CANADA's canola problems also felt in U.S.
Posted: November 25th, 2009 - 9:48pm
Source: Alberta Farmer
The small scale of U.S. canola production, and the fact that most of the U.S. crop is used domestically, has protected the U.S. industry to some extent from the export-related problems currently faced by the Canadian canola sector.
But the two countries are closely linked when it comes to canola and any adverse effects seen in Canada also create concern for the U.S., according to U.S. canola industry representatives.
Canada's canola industry has been hampered recently by new rules on exports to China. Domestic crushers are also running at a reduced capacity, as the U.S. has put import restrictions on canola meal shipments from five Canadian plants due to salmonella contamination.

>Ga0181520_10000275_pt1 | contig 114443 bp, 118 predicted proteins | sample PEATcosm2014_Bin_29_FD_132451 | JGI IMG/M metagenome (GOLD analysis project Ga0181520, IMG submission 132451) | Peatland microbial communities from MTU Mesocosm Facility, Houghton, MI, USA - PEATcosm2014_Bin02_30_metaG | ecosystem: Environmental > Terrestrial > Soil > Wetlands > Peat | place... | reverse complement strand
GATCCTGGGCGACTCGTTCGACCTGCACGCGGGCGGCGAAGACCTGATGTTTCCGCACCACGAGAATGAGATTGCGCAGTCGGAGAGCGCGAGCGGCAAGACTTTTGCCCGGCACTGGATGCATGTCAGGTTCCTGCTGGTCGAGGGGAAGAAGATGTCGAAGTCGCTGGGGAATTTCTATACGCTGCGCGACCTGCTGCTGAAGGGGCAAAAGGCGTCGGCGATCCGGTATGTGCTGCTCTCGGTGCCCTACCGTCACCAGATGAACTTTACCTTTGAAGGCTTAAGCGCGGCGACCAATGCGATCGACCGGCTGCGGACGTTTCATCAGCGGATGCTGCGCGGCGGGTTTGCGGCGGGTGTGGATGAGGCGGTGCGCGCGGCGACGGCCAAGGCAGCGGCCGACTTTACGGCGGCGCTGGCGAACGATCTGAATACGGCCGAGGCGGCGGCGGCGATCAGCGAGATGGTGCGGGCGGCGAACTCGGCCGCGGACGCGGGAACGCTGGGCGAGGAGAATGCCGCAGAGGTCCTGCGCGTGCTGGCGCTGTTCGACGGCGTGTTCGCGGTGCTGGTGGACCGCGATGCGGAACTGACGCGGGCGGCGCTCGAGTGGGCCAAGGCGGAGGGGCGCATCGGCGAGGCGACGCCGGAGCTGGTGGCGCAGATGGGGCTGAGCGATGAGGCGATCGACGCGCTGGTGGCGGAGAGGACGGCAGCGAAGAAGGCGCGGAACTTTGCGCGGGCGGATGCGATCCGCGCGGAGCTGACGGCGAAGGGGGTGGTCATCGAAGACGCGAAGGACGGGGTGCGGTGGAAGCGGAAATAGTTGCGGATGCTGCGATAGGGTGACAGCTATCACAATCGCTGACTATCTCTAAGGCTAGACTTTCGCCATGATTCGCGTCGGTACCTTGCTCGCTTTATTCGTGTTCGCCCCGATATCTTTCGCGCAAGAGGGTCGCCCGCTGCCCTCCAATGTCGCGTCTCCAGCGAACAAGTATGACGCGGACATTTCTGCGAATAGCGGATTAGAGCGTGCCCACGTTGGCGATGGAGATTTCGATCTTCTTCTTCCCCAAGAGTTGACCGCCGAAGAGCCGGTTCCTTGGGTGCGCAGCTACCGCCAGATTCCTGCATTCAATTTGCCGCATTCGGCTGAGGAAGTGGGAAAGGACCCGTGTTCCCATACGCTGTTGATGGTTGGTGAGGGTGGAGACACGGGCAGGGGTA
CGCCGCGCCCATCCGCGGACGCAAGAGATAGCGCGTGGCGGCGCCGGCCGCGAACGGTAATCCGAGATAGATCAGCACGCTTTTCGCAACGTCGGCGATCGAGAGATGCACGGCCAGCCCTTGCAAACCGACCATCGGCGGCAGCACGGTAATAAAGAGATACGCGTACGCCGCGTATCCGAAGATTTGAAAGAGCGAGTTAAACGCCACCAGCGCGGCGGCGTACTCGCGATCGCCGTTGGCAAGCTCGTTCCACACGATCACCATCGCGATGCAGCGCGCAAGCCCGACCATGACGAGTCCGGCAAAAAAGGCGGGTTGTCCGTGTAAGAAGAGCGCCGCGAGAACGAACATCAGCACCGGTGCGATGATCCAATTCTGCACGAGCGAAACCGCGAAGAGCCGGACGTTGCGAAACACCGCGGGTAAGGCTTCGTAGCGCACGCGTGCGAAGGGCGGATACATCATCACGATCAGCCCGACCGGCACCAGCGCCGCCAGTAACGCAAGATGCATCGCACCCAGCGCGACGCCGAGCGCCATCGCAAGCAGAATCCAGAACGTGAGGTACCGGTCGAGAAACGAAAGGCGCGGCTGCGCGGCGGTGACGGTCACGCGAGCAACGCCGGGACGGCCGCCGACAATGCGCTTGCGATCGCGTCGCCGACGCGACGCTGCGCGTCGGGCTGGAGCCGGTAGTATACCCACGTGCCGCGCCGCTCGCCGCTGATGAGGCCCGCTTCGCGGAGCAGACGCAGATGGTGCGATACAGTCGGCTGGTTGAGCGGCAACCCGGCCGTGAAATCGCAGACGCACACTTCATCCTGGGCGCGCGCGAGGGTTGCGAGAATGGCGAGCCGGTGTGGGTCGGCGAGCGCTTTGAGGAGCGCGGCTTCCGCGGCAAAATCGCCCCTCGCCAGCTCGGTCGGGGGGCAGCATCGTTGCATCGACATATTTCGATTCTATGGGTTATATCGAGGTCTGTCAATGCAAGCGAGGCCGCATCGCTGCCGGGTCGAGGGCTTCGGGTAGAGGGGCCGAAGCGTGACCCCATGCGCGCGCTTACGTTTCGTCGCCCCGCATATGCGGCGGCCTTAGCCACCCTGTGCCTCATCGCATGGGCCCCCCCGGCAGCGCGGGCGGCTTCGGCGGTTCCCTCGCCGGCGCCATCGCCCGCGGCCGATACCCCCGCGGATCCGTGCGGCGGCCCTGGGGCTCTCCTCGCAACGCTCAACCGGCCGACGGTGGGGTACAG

U.S. farmers grew an estimated 807,500 tonnes of canola in 2009, down from 989,000 the previous year, according to the latest data from the U.S. Department of Agriculture. That compares with Canadian production in 2009-10 of over 10 million tonnes, according to the latest Statistics Canada data.
Dale Thorenson, assistant director of the U.S. Canola Association, noted 90 per cent of the U.S. canola crop is grown within 100 miles of the Canadian border. The sheer size of the Canadian canola crop compared to U.S. production means the US is largely a follower of what happens with Canada, he added.
The U.S. does not export any canola to China but a large portion of the country's crop is moved north to Canadian elevators and crushers, said Barry Coleman, executive director of the Northern Canola Growers Association.
And canola prices are directly related to the canola futures market at ICE Futures Canada, "so anything that affects that market, effects us." he said. "We certainly hope that China can continue to be a good export customer for North American canola."